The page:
But there are signs that while Republican leaders in Washington may have turned on Trump, no small number of his core supporters — those who stood by him through the scandals and were in the vanguard of the rioters who broke into the Capitol — remain loyal. Video posted on social media on Friday showed Trump supporters swarming Sen. Lindsey Graham, surrounded by security guards, at Reagan National Airport outside Washington, heckling him as a “traitor.”
Graham, once a loyalist himself, broke with Trump on Wednesday after the riot and refused to stand in the way of congressional certification of Biden’s Electoral College victory.
While thousands of National Guard and other law enforcement agents secured the Capitol and Washington following the protests, many in the nation’s capital worried more turmoil is coming. In banning Trump, Twitter said the president’s posts appeared to be encouraging those who believe, erroneously, that he won the November election.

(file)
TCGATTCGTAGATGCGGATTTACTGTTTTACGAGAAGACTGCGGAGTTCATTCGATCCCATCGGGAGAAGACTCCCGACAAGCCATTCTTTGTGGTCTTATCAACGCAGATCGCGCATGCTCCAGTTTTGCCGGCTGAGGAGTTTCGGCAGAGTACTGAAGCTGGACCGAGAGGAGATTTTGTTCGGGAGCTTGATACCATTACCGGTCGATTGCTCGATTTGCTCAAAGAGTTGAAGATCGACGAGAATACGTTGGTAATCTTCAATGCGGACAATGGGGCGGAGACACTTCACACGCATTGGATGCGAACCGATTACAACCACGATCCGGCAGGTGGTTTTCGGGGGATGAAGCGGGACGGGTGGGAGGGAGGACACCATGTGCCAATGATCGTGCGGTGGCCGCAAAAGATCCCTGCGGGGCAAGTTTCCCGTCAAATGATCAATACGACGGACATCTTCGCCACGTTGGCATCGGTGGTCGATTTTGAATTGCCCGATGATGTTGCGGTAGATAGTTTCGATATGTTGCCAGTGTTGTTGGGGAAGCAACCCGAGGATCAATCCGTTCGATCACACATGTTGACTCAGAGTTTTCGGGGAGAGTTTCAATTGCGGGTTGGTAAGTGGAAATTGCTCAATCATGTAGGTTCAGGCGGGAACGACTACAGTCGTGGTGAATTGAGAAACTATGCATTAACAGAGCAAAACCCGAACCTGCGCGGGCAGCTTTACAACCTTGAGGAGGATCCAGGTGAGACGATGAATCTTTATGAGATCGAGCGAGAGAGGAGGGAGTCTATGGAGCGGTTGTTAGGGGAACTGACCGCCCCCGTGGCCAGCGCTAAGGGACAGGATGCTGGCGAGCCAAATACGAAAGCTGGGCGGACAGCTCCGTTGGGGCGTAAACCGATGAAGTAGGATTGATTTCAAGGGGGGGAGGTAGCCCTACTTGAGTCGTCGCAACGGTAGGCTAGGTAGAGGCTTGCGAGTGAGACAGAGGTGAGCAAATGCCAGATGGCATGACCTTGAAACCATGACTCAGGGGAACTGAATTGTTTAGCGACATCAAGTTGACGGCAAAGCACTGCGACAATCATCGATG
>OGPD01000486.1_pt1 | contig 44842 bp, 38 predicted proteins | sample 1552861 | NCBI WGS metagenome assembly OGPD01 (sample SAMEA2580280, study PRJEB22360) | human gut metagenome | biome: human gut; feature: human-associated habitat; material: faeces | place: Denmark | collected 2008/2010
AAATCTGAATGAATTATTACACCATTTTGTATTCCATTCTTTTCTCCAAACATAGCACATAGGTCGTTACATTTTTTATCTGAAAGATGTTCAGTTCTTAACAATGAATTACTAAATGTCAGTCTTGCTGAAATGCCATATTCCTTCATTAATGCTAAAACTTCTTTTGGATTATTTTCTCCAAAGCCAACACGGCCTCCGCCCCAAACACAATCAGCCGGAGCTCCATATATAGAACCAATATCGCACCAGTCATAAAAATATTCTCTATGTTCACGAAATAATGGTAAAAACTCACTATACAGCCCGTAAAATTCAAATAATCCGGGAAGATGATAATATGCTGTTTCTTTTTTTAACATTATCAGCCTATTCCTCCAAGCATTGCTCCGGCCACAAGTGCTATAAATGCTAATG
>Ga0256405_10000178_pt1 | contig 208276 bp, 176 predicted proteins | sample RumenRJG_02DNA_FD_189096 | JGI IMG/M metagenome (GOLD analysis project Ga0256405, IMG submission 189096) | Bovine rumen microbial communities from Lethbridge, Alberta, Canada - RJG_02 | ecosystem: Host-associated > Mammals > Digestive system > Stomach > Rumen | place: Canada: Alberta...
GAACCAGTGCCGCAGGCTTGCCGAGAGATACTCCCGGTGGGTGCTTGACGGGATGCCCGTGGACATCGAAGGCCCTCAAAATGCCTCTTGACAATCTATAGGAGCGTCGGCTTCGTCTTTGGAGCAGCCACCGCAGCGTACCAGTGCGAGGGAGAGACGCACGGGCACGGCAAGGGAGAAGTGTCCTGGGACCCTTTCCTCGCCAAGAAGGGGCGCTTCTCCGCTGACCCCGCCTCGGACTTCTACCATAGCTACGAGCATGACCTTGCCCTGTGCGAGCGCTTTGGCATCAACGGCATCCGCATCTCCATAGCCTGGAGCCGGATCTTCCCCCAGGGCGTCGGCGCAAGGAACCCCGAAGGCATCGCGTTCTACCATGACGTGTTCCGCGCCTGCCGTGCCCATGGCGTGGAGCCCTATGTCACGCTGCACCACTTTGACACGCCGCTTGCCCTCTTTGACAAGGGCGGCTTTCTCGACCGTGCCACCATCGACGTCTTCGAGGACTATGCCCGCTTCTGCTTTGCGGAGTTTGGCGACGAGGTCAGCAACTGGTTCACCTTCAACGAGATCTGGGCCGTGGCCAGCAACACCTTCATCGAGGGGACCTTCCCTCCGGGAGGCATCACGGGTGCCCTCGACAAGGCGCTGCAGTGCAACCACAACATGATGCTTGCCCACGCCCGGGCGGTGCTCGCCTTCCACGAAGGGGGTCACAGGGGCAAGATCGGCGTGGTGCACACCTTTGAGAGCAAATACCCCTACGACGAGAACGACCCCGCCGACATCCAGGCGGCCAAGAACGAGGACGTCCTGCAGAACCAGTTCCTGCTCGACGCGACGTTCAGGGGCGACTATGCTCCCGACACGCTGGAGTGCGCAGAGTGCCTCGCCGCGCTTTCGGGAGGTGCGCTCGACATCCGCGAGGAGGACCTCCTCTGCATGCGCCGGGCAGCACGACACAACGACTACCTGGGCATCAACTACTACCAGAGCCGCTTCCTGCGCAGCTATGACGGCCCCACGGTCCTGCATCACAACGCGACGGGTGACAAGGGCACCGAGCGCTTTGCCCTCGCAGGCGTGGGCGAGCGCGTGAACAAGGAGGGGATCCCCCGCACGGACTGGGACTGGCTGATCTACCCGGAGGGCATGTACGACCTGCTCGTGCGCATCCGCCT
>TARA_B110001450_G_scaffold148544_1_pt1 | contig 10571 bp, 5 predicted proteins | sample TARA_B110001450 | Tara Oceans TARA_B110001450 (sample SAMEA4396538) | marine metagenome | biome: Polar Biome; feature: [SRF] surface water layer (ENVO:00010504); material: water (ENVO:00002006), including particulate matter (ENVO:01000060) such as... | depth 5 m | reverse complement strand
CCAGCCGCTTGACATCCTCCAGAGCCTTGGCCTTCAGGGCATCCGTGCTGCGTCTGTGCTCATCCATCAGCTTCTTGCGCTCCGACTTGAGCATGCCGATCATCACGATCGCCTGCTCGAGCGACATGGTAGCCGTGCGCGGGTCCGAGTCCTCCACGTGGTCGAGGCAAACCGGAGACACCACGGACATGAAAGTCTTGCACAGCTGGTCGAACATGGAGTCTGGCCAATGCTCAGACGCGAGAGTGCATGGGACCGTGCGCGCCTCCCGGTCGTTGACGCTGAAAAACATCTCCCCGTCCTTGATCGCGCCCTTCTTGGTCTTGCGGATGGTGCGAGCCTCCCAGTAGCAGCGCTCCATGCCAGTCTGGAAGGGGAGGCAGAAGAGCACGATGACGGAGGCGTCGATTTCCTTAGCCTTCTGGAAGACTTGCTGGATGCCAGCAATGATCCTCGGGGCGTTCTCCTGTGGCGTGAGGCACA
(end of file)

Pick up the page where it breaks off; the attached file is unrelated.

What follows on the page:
“Plans for future armed protests have already begun proliferating on and off-Twitter, including a proposed secondary attack on the U.S. Capitol and state capitol buildings on January 17, 2021,” Twitter wrote.
If the week’s events had chastened Trump, it didn’t last.
In his final statement on Twitter before he was banned by the platform, the president — whose ethos has long been to punch back harder at opponents, never apologize and demand utter loyalty from aides — shot down any speculation that he would attend his successor’s inauguration on Jan. 20, as presidents have done for decades.